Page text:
‘Glass walls’ — considerations about European multiculturalism



European culture — the product of Western civilization that grew on the pillars of multiculturalism, expansion and progress. It is a place where for centuries a melting pot of cultures has been a natural driving force of progress and development, to which Europe owes not only its wealth. Europe also owes demographic problems to this, which today constitute the most important subject of scientific debate on the future of Europe and opportunities to maintain the achievements of the past, the level of civilization built by generations. ‘Glass walls’ invoked in the title of the article are of symbolic nature, no mention is made of real barriers known in history as the Great Wall of China, the Berlin Wall, Hadrian's Wall and others. It is about mental and invisible walls focused around attitudes such as the ethnic and cultural distance, as well as intolerance and prejudices against any otherness.

General Information

Keywords: Europe, migration crisis, multiculturalism, a melting pot of cultures, migrations

Journal rubric: Theoretical Research

DOI: https://doi.org/10.17759/sps.2017080303

For citation: Bodziany M. ‘Glass walls’ — considerations about European multiculturalism. Sotsial'naya psikhologiya i obshchestvo = Social Psychology and Society, 2017. Vol. 8, no. 3, pp. 20–30. DOI: 10.17759/sps.2017080303.

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Whenever a question about the future of Europe arises, the subconsciousness offers the Latin phrase placed in the emblem of the United States of America E plu­ribus unum [9], which in free translation means ‘unity in diversity’. Almost at the same time another question appears with regard to the phenomenon that emerged in colonial times, further was strengthened during the beginning of the statehood of the United States of America in the eighteenth and nineteenth century and continues to this day, despite the very bright cultural contrasts, social inequality and attitudes of racism and intolerance still deeply rooted in the society. That phenomenon provokes a profound reflection, taking the form of questions, what factors made the American public, so ethnically diverse and built on conflicts of cultures and intolerance, able to create not only the state, but also the empire shaping the economy, politics and mass culture in the world? This question cannot be definitely answered, however, the fact is that the state exists and will probably exist for a long time, in spite of the internal problems arising from cultural heterogeneity and ethnic differences.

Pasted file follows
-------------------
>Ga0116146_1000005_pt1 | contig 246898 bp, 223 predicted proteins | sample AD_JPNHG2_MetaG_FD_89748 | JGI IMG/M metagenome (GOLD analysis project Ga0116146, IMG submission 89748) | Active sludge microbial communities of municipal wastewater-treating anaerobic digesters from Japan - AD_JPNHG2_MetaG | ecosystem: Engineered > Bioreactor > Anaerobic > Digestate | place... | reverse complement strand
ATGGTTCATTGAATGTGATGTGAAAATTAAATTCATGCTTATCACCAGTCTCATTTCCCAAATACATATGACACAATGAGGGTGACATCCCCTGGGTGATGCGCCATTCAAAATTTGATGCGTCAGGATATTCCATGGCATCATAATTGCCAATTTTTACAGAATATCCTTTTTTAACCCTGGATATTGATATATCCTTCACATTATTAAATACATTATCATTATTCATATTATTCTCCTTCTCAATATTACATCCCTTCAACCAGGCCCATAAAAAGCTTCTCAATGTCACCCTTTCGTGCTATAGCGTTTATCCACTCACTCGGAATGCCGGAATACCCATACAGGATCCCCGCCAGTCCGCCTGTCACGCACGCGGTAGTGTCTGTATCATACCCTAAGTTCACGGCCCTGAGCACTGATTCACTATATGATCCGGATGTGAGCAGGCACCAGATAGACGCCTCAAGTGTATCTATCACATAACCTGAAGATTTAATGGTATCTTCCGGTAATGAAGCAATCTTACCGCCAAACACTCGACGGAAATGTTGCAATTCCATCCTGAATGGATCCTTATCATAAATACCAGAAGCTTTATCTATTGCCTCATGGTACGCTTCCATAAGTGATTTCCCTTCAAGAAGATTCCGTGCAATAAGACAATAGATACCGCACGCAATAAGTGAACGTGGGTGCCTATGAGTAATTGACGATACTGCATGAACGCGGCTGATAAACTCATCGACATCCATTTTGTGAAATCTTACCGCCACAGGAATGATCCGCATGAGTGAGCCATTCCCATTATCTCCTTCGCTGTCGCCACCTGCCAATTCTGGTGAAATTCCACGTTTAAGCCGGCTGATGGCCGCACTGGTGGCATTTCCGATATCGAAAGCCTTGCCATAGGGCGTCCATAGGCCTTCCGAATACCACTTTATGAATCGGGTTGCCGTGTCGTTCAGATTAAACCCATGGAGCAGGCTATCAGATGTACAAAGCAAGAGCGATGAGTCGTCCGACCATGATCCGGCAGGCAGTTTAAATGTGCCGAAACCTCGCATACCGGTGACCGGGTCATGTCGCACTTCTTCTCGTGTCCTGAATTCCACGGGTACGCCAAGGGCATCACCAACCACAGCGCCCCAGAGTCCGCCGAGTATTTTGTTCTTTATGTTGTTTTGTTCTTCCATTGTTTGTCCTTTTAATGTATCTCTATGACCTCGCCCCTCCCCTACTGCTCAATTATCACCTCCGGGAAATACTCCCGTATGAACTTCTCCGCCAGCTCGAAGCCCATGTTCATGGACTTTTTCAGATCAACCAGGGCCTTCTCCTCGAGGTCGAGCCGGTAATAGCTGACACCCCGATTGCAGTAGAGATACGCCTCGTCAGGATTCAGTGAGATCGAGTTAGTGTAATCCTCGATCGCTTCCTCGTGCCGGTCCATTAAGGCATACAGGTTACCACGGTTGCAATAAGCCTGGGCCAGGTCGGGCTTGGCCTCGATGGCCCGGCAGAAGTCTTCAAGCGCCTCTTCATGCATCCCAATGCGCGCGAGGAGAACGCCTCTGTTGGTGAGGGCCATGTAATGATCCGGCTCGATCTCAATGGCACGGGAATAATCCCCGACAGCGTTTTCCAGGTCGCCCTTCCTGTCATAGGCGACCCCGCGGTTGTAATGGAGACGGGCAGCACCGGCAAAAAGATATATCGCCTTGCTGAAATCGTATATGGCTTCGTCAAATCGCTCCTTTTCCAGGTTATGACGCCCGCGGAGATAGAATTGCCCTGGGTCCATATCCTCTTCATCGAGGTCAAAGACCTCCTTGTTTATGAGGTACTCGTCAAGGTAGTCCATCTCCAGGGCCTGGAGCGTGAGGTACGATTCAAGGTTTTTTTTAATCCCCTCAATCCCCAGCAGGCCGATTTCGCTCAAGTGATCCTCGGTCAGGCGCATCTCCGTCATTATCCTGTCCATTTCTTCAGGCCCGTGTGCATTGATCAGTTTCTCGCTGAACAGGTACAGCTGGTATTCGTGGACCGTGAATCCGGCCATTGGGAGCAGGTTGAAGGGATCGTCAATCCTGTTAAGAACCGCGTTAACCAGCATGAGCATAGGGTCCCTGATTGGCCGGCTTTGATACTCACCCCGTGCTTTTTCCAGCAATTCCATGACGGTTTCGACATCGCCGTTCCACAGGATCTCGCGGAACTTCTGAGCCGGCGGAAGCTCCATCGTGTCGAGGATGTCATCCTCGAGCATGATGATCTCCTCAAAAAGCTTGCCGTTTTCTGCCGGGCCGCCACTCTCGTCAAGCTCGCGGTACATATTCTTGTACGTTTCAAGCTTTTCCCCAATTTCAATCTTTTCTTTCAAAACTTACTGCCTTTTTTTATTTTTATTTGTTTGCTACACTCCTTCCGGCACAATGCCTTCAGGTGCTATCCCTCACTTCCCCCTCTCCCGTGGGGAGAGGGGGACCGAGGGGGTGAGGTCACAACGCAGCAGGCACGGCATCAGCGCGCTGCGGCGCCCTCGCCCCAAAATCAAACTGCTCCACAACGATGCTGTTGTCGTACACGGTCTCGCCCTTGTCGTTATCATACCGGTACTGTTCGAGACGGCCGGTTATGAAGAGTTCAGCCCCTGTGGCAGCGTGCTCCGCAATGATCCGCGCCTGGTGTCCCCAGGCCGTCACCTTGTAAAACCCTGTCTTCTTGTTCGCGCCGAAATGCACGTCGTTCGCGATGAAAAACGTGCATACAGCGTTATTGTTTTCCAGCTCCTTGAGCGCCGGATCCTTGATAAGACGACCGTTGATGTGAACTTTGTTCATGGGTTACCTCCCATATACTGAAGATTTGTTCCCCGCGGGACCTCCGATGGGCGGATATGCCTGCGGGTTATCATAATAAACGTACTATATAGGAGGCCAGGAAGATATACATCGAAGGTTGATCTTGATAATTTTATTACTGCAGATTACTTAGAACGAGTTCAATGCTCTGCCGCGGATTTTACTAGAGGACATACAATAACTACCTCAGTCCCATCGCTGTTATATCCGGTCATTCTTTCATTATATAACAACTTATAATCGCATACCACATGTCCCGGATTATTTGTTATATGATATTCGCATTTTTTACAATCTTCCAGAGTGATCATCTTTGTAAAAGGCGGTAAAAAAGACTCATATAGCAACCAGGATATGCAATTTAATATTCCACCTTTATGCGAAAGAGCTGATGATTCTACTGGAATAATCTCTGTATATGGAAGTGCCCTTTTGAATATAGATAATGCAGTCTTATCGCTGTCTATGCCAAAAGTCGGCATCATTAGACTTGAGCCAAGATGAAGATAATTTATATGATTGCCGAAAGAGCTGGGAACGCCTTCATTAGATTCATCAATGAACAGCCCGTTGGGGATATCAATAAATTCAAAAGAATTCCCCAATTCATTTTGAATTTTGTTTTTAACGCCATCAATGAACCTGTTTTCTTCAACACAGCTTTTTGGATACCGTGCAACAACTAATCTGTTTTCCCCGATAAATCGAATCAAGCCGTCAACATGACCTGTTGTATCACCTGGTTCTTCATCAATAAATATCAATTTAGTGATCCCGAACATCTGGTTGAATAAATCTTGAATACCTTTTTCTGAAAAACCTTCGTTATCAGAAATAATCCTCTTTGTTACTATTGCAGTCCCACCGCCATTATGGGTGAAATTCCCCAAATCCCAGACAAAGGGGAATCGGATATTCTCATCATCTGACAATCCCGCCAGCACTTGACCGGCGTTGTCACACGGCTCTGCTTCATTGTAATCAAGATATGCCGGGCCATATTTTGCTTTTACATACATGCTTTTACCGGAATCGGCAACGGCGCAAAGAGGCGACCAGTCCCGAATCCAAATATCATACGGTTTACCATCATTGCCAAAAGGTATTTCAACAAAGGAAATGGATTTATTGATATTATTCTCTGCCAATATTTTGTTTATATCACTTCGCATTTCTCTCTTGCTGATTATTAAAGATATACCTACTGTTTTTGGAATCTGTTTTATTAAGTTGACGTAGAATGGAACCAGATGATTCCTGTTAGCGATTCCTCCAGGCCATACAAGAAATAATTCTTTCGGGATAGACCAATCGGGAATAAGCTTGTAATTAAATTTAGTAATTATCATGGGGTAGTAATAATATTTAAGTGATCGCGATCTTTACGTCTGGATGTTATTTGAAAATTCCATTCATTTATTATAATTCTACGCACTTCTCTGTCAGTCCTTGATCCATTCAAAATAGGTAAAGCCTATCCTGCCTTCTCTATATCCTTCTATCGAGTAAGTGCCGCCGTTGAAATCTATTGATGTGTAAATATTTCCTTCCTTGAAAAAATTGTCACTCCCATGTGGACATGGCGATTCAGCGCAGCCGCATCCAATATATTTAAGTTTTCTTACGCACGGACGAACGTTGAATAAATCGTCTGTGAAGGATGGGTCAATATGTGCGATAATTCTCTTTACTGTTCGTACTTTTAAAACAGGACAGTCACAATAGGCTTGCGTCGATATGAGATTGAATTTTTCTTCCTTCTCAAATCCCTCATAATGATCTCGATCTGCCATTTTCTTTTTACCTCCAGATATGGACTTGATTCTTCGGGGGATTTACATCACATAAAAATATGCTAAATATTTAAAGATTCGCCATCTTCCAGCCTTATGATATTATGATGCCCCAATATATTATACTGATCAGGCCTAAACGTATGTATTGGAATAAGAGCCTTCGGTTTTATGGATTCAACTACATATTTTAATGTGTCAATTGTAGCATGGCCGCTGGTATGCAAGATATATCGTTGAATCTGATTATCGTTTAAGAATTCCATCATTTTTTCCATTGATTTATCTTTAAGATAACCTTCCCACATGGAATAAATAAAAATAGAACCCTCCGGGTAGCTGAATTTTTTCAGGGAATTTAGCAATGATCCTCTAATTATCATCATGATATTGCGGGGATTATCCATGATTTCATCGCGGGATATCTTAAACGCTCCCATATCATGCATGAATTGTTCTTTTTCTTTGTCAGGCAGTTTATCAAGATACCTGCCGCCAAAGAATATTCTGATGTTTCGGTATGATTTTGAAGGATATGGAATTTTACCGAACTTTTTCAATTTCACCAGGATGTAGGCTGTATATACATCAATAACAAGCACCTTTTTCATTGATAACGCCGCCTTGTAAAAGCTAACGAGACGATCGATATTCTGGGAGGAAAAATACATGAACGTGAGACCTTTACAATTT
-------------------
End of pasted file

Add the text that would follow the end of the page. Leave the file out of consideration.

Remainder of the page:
On the basis of the issues under consideration, a dilemma arises relating to multiculturalism in Europe, its nature and the interpretation frameworks of classical definitions of the very notion. It has so much importance that the new reality that Europe has faced imposes a need to look at the future of its inhabitants from the perspective of changing social order, which is anchored in the migration crisis. Thus, how to define European multiculturalism: is it to be treated as a social fact justified by multi-ethnicity and cultural mosaicism? Can it be looked at from the perspective of social relations and interactions between representatives of different cultures? The answer to these questions as well as many others remaining in the subconscious is very difficult, and no theory or definition provides responses to them. Let these questions be complemented by the reflection on the opportunity to create such a model of European society, which would be even minimally integrated, tolerant and respectful of cultural values of other nations. Is European ‘diversity’ able to transform into ‘unity’ in the future? It seems that neither before in the era of lofty slogans of tolerance, integration and respect nor now especially when the European ‘melting pot of cultures’ not only ‘boils’, but reaches a critical value of ‘boiling point’ creating a multi-ethnic enclave devoid of conflicts of cultures is realistic.